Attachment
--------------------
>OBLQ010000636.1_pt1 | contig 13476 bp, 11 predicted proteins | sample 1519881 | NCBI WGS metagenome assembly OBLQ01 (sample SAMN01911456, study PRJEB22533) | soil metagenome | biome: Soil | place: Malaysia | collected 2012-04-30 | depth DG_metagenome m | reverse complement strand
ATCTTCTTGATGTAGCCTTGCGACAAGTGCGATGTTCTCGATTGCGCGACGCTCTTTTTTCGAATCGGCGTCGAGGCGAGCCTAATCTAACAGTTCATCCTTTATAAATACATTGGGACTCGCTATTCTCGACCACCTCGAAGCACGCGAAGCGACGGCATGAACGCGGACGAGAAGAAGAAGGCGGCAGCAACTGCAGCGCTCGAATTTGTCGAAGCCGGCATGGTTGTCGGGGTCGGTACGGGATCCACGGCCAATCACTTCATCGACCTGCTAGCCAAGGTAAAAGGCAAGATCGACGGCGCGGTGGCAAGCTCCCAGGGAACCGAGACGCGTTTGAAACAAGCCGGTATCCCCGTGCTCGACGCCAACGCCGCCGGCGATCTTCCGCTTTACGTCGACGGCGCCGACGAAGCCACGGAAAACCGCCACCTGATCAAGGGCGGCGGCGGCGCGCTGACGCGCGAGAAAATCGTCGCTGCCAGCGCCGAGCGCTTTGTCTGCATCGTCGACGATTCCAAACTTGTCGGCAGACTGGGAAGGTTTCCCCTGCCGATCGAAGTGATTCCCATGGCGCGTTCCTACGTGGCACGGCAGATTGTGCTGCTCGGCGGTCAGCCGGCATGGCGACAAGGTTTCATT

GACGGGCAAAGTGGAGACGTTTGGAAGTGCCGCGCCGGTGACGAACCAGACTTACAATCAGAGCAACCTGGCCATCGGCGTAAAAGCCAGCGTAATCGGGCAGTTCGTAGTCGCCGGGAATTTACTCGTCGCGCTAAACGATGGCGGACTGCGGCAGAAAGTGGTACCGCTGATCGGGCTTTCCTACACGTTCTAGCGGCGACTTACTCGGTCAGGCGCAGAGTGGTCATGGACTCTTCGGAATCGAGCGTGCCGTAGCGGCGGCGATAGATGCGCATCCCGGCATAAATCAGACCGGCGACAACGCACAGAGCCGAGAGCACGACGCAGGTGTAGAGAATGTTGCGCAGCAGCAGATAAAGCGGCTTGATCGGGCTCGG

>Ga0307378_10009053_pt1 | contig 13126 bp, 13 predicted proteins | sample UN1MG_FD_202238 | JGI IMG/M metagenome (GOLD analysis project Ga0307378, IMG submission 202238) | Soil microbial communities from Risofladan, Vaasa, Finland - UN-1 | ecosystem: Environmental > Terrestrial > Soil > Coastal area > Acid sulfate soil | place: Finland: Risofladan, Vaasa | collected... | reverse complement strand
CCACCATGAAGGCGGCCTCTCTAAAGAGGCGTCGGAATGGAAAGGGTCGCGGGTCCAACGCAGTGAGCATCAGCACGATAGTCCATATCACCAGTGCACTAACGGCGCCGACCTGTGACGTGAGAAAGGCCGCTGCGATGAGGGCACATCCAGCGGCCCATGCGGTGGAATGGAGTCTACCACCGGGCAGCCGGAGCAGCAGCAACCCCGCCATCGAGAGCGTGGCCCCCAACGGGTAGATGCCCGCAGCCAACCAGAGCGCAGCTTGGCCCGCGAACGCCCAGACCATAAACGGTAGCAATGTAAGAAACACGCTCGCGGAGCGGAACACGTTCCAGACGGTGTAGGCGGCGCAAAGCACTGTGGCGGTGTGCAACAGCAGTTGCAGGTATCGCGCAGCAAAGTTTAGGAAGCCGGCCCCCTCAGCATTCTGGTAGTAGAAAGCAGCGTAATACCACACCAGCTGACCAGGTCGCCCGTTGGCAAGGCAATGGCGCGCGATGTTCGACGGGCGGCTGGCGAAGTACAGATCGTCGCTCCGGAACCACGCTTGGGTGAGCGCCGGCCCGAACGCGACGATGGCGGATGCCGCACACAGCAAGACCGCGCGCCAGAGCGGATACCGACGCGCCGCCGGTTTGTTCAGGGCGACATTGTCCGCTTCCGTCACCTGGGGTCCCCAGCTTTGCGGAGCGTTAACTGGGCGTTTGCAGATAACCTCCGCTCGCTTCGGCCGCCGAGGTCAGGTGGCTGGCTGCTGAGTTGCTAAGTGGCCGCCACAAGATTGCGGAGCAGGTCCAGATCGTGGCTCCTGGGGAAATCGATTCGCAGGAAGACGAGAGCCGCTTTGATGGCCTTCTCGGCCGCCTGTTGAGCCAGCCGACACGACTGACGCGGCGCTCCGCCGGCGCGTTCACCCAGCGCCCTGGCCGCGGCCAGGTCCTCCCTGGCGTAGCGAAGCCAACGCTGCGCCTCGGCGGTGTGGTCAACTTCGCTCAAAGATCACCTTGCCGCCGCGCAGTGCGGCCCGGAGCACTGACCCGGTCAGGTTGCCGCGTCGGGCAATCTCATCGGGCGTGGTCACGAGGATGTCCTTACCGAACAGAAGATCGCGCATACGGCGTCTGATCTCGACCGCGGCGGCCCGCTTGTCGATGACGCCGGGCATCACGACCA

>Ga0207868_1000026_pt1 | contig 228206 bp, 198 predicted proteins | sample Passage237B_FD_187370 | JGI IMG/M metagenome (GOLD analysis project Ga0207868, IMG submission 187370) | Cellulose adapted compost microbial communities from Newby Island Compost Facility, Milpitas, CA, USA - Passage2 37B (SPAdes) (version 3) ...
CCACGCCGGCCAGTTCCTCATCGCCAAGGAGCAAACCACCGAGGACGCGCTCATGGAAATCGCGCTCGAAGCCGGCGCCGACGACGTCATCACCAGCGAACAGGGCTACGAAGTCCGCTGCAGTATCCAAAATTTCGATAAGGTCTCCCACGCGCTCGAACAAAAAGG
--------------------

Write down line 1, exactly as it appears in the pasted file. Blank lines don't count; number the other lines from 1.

>OBLQ010000636.1_pt1 | contig 13476 bp, 11 predicted proteins | sample 1519881 | NCBI WGS metagenome assembly OBLQ01 (sample SAMN01911456, study PRJEB22533) | soil metagenome | biome: Soil | place: Malaysia | collected 2012-04-30 | depth DG_metagenome m | reverse complement strand